During the Covid-19 pandemic many state governments across the country have banned church worship services. Some states have prohibited religious services altogether, while others have placed severe restrictions on the number of people who may gather to worship. While the constitutionality of this unprecedented move is certainly open to debate, one may question whether such bans are morally appropriate. Thus, we may ask, do religious practitioners have a moral obligation to abide by these mandates even if they are constitutional?
Here is an argument which challenges the moral appropriateness of the bans on religious services:
- Civil government has a moral duty to permit what is essential to human flourishing.
- The corporate worship of God is essential to human flourishing.
- Therefore, civil government mandates which forbid corporate worship are immoral.
- Christians do not have a duty to abide by immoral government mandates, particularly those which proscribe fundamental aspects of their religious practice.
- Therefore, Christians do not have a moral duty to abide by a government mandate to abstain from corporate worship.
What follows from the conclusion here is that congregants at local Christian churches don’t have an obligation to abide by the government mandate to avoid meeting for corporate worship.
This is a logically valid and, I believe, sound argument. That is, the conclusion follows from the premises and, it seems to me, each of the premises is true. I assume most Christians will grant the first and fourth premises, as would all Christian ethicists and theologians I know of. So that leaves the critic with the burden of demonstrating that the second premise is false. Presumably, many atheists and religious skeptics will reject this premise, in some cases because they believe that religious practice of any kind is actually harmful. That’s fine. My main audience with this argument is fellow religious practitioners.
But is the Covid-19 pandemic somehow serious enough to justify a qualification to the second premise and thus warrant certain bans on worship services? In other words, might this pandemic provide a special exception to the general truth that corporate worship services enhance human flourishing? This question naturally leads us into a discussion of a whole nest of issues that are epidemiological, immunological, microbiological, economic, and statistical in nature. This is why we must pay close attention to recent reports and scientific studies showing the mortality rate of the Coronavirus is much lower than previously thought. Several recent studies suggest that the mortality rate of this virus is comparable to that of common strains of flu. Other reports suggest a higher mortality rate than seasonal flu, though still no more than .08%. But is this difference significant enough to warrant a general ban on religious services? It’s difficult to see how it could be when other options are available. For example, why not rather encourage high risk people (i.e., the elderly and those with pre-existing medical problems) to stay at home while allowing others to resume practice of corporate worship?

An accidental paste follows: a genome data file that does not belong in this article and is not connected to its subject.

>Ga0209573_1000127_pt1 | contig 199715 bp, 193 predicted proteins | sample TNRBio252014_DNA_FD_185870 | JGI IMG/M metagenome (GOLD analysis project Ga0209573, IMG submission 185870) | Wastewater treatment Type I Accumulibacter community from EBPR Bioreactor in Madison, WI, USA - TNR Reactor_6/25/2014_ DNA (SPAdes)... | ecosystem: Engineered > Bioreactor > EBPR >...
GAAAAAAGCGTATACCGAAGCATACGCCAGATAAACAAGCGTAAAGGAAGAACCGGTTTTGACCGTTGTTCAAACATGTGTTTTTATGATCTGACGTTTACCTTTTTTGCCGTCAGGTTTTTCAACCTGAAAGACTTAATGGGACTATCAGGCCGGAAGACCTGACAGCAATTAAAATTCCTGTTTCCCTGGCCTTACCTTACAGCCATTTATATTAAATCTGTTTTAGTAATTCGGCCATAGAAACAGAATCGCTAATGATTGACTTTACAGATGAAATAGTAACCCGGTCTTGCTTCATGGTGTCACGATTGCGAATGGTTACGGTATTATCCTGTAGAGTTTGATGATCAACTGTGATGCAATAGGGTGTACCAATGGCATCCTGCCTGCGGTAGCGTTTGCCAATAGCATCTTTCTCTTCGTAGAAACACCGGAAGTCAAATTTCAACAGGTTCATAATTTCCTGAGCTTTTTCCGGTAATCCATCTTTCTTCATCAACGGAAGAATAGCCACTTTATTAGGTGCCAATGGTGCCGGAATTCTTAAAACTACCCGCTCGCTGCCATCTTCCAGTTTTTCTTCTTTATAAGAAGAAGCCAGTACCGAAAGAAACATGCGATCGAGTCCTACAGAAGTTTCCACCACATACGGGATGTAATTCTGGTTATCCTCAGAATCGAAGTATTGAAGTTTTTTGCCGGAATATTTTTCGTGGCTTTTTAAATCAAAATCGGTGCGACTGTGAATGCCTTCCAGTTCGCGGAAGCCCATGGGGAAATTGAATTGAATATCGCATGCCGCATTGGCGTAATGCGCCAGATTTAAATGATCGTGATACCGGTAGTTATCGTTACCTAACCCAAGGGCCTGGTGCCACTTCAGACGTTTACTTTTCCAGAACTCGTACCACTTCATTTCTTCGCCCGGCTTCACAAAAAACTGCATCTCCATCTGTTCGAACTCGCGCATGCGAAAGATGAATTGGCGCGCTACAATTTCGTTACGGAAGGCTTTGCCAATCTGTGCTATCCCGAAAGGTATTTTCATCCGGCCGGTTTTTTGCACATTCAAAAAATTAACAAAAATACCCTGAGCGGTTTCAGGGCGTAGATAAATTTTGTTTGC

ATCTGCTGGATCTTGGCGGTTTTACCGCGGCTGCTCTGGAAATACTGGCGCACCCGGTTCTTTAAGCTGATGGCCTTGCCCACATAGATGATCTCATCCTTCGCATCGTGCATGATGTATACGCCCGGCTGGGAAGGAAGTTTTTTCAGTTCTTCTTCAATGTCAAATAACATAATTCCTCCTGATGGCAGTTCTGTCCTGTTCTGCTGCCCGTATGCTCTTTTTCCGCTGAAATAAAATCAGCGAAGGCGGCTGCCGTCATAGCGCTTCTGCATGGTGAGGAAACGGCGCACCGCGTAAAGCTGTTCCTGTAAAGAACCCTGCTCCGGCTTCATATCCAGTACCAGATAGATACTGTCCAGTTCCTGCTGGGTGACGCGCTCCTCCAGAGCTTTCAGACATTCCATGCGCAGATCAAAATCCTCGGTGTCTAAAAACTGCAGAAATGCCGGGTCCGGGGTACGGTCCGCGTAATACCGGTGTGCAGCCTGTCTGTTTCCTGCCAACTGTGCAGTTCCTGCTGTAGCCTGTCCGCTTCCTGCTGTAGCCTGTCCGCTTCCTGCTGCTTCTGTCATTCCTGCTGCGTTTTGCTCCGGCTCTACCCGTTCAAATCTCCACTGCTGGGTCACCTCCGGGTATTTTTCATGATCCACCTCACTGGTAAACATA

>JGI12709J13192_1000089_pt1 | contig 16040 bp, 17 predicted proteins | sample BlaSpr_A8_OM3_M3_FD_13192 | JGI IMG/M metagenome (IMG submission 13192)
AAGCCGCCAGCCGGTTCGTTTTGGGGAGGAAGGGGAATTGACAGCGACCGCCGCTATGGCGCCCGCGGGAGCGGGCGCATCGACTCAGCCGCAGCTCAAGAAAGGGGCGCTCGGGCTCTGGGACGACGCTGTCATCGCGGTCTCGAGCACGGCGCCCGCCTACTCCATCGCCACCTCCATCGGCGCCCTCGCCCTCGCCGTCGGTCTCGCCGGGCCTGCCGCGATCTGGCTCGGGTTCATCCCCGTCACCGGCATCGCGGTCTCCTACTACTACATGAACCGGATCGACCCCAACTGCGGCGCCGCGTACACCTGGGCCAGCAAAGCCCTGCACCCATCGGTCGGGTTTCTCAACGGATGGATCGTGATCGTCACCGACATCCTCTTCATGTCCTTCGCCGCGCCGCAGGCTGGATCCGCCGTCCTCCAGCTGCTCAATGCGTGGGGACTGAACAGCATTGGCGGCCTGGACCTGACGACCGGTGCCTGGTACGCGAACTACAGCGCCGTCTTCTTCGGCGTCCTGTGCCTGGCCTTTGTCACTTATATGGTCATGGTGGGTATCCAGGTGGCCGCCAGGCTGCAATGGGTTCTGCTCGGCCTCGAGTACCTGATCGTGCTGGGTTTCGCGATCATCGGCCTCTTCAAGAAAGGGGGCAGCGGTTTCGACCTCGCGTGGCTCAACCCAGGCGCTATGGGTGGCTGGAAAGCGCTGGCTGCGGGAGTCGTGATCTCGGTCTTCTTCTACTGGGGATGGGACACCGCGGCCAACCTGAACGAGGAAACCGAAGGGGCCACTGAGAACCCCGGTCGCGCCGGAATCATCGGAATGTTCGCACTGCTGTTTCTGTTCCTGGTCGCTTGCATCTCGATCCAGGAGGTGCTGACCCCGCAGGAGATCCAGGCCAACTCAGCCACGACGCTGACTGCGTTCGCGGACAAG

If Covid-19 mortality rate data is inconclusive in terms of justifying general bans on corporate worship services, then the social harms caused by the shutdowns should give us further pause as regards warranting an exception to the general good of corporate worship. There is also the economic dimension of shutdowns, which some economists believe could trigger a depression. Furthermore, the shutdowns are taking a serious public mental health toll in our country.
All things considered, there is evidence to suggest that the shutdowns, not just of worship services but other sectors of society, are more harmful than helpful, potentially more devastating to American society than any flu virus could be. This creates strong supplemental support for my argument’s second premise, which given any reasonable Christian view of government already enjoys a strong presumption in its favor. Therefore, only very strong empirical evidence could nullify it’s applicability to our current situation. And that, I submit, no one has provided, despite what our political leaders and the American mainstream media have been telling us.